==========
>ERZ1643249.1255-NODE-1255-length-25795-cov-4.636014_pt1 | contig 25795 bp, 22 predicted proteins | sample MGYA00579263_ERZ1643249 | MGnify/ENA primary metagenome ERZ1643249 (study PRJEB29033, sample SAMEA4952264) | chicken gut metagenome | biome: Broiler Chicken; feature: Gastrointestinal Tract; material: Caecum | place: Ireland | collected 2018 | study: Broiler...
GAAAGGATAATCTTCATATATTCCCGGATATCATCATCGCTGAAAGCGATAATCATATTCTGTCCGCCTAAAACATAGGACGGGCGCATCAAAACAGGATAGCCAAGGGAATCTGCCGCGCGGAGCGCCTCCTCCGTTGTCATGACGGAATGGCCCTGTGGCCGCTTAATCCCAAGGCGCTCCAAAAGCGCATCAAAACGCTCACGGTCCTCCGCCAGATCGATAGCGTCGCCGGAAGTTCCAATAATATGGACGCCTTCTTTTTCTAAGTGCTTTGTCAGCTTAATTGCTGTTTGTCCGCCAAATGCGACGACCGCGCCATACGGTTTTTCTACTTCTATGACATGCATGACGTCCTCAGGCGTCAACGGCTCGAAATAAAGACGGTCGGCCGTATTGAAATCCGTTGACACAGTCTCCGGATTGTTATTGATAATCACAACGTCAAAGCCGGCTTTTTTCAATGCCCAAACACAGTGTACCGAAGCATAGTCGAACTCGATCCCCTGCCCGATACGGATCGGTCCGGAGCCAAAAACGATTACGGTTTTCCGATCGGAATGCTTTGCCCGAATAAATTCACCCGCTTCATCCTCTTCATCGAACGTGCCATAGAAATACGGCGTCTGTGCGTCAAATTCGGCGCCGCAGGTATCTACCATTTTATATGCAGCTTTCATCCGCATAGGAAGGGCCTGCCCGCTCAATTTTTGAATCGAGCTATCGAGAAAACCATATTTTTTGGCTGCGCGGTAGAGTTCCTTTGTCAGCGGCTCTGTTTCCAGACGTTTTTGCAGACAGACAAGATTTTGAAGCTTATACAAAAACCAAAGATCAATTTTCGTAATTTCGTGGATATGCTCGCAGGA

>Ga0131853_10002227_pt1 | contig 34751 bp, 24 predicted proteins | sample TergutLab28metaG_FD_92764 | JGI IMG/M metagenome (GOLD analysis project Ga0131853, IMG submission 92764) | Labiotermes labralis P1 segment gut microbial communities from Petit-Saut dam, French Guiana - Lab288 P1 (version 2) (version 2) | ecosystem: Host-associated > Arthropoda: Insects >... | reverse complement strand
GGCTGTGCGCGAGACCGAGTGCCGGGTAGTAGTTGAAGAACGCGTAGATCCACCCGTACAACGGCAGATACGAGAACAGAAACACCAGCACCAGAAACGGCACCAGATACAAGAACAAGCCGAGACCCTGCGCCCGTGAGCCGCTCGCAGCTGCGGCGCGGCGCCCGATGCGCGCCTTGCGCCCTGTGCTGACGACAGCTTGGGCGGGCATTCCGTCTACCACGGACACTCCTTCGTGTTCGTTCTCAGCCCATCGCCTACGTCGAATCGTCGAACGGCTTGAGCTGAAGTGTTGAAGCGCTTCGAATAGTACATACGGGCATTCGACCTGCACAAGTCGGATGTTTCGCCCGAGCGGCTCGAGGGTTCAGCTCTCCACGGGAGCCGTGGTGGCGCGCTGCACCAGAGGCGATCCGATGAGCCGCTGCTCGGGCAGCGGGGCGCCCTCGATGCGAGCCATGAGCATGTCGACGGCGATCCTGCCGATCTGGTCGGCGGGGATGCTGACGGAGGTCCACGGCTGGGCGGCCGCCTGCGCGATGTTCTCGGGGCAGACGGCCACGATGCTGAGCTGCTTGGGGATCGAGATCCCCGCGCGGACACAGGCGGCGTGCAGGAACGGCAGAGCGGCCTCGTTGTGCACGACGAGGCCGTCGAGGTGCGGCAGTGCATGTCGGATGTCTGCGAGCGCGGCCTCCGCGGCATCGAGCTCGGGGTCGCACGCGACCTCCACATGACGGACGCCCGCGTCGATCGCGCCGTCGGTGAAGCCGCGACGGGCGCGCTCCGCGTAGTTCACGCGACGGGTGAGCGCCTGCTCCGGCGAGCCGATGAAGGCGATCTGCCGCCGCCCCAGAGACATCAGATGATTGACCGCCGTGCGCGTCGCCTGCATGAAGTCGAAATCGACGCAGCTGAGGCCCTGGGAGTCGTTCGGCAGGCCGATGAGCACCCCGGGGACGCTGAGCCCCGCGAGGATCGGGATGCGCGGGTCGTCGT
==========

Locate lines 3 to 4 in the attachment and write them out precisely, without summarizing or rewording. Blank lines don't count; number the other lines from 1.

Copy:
>Ga0131853_10002227_pt1 | contig 34751 bp, 24 predicted proteins | sample TergutLab28metaG_FD_92764 | JGI IMG/M metagenome (GOLD analysis project Ga0131853, IMG submission 92764) | Labiotermes labralis P1 segment gut microbial communities from Petit-Saut dam, French Guiana - Lab288 P1 (version 2) (version 2) | ecosystem: Host-associated > Arthropoda: Insects >... | reverse complement strand
GGCTGTGCGCGAGACCGAGTGCCGGGTAGTAGTTGAAGAACGCGTAGATCCACCCGTACAACGGCAGATACGAGAACAGAAACACCAGCACCAGAAACGGCACCAGATACAAGAACAAGCCGAGACCCTGCGCCCGTGAGCCGCTCGCAGCTGCGGCGCGGCGCCCGATGCGCGCCTTGCGCCCTGTGCTGACGACAGCTTGGGCGGGCATTCCGTCTACCACGGACACTCCTTCGTGTTCGTTCTCAGCCCATCGCCTACGTCGAATCGTCGAACGGCTTGAGCTGAAGTGTTGAAGCGCTTCGAATAGTACATACGGGCATTCGACCTGCACAAGTCGGATGTTTCGCCCGAGCGGCTCGAGGGTTCAGCTCTCCACGGGAGCCGTGGTGGCGCGCTGCACCAGAGGCGATCCGATGAGCCGCTGCTCGGGCAGCGGGGCGCCCTCGATGCGAGCCATGAGCATGTCGACGGCGATCCTGCCGATCTGGTCGGCGGGGATGCTGACGGAGGTCCACGGCTGGGCGGCCGCCTGCGCGATGTTCTCGGGGCAGACGGCCACGATGCTGAGCTGCTTGGGGATCGAGATCCCCGCGCGGACACAGGCGGCGTGCAGGAACGGCAGAGCGGCCTCGTTGTGCACGACGAGGCCGTCGAGGTGCGGCAGTGCATGTCGGATGTCTGCGAGCGCGGCCTCCGCGGCATCGAGCTCGGGGTCGCACGCGACCTCCACATGACGGACGCCCGCGTCGATCGCGCCGTCGGTGAAGCCGCGACGGGCGCGCTCCGCGTAGTTCACGCGACGGGTGAGCGCCTGCTCCGGCGAGCCGATGAAGGCGATCTGCCGCCGCCCCAGAGACATCAGATGATTGACCGCCGTGCGCGTCGCCTGCATGAAGTCGAAATCGACGCAGCTGAGGCCCTGGGAGTCGTTCGGCAGGCCGATGAGCACCCCGGGGACGCTGAGCCCCGCGAGGATCGGGATGCGCGGGTCGTCGT